the air with WLW he went into it with biplanes which he called
      Moonbeams. Now he no longer makes planes but owns three airfields,
      always travels by private plane. He produces washing machines,
      ironers, ranges, bottle coolers, and a strange gadget called the
      Xervac, designed to stimulate hair growth by alternate vacuum and
      pressure. These big and little lines are all gathered under an
      $8,800,000 corporation, Crosley Radio Corp., which last year lost
      $376,915 (partly because of damage by fire and flood), but which had
      average net profits of $820,000 for the three previous years. About
      33% of sales are radios, 50% refrigerators.

      All through his experiments and expansions, Mr. Crosley has been
      wistful about his first and least successful love, the automobile.
      For some time he has been reported toying with a little two-cylinder
      car, to sell at about $200. Last month stockholders received a letter
      proposing that the company change its name¬óleaving out the word Radio¬ó
      and alter articles of incorporation "so that the company will be
      able, if conditions warrant, to enter the automobile industry when,
      as and if, such entry into the automobile industry appears
      desirable."

      Last week, as Mr. Crosley left Cincinnati for a ten-day trip on his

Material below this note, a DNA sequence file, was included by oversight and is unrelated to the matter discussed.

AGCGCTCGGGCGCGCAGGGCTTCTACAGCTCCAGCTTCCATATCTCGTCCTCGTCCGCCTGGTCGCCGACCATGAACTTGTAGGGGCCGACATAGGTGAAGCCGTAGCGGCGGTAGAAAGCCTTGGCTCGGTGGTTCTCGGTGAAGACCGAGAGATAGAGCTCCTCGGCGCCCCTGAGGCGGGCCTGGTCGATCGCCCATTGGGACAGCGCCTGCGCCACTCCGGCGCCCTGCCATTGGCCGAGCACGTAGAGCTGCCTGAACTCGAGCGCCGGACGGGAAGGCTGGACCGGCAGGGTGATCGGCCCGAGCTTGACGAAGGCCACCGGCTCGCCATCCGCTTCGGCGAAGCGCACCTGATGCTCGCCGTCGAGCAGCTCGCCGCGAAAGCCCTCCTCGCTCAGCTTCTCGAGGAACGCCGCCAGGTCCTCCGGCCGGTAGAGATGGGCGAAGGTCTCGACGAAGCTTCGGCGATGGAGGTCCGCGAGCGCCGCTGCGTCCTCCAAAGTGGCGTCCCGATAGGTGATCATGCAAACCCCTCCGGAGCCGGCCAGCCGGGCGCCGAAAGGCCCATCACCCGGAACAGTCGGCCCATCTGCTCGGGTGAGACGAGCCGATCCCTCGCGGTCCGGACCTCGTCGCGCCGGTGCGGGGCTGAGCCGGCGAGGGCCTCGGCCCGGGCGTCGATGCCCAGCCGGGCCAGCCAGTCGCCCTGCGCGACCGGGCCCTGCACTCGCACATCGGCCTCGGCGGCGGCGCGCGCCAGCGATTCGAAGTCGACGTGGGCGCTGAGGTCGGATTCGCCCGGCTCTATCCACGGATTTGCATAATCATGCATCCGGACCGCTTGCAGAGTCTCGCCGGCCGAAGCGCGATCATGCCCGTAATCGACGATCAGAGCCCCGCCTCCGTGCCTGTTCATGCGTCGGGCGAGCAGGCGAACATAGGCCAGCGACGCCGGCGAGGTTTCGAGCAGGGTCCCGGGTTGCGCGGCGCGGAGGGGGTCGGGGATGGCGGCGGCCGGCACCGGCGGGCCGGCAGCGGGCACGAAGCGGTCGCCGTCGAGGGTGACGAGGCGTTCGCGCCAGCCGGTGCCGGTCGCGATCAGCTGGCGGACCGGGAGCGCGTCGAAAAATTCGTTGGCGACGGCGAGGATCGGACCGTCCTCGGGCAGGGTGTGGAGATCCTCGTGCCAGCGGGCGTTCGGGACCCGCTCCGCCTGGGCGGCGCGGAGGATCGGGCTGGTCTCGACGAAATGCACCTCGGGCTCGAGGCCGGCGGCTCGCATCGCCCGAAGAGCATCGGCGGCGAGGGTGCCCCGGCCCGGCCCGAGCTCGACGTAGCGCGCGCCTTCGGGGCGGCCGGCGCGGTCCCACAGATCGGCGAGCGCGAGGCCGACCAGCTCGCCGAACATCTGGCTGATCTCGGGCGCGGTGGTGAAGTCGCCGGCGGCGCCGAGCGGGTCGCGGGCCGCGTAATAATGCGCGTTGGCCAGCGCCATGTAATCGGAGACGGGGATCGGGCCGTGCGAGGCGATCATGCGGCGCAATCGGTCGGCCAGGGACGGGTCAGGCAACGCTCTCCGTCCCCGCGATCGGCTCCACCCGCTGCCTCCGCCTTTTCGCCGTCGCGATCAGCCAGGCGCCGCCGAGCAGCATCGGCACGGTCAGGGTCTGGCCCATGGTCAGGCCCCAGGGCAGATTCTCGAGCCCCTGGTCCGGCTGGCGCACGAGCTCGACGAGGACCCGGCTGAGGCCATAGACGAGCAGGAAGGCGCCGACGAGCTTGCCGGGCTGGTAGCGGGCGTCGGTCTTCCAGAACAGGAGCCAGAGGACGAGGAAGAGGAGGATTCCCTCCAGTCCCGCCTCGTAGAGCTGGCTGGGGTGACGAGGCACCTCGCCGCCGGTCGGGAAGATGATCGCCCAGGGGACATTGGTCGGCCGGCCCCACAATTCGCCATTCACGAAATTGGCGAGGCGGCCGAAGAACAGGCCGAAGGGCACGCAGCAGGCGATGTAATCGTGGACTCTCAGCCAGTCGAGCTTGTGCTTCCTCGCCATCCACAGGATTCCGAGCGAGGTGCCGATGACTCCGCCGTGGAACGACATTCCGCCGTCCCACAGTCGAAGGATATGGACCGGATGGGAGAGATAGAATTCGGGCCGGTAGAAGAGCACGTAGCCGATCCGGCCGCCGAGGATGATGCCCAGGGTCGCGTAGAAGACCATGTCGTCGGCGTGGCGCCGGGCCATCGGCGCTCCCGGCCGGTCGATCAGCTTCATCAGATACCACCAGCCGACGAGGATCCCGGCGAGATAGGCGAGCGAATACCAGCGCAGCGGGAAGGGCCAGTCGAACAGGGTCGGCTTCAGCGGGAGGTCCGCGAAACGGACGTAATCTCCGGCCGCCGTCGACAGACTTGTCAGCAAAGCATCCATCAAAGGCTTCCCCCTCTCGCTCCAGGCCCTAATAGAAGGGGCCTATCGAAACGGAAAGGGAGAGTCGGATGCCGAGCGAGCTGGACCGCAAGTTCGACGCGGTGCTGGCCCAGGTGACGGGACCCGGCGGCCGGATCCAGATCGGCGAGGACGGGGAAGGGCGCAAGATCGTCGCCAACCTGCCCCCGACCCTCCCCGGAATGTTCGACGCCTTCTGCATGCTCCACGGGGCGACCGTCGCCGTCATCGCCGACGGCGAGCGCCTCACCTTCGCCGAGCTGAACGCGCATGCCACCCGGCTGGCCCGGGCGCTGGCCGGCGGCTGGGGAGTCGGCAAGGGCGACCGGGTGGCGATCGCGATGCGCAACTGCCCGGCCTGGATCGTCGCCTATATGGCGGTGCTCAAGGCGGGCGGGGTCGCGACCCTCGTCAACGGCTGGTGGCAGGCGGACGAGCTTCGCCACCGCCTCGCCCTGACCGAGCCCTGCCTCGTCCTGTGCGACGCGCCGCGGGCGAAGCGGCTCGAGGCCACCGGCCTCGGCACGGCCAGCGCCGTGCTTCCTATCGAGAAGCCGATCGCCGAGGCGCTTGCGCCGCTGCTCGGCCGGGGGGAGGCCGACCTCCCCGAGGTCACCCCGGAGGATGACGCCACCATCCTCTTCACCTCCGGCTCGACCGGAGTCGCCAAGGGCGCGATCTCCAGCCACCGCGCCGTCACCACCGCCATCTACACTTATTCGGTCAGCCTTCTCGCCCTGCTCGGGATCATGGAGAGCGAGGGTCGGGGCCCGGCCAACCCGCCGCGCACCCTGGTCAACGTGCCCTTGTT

100-foot yacht, Sea Owl, he denied that his company was ready to
      produce automobiles, but admitted "experiments." Stockholders, having
      ratified the proposed changes, met this week to discuss next moves.
      Cincinnatians, believing Powel Crosley had crossed the switch into a
      new siding, expected to see the new car before the New Year.
    • Dennis Nichols
      It is interesting to me that Time magazine published this article in October 1938. A bit behind TIME I believe. My father, Carl Nichols, was transferred from
      Message 2 of 3 , Feb 11, 2009
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        It is interesting to me that Time magazine published this article in October 1938. A bit behind TIME I believe.
        My father, Carl Nichols, was transferred from the Cincinnati plant to Richmond, Indiana in September of 1937 to be Line Superintendent for the Crosley Car.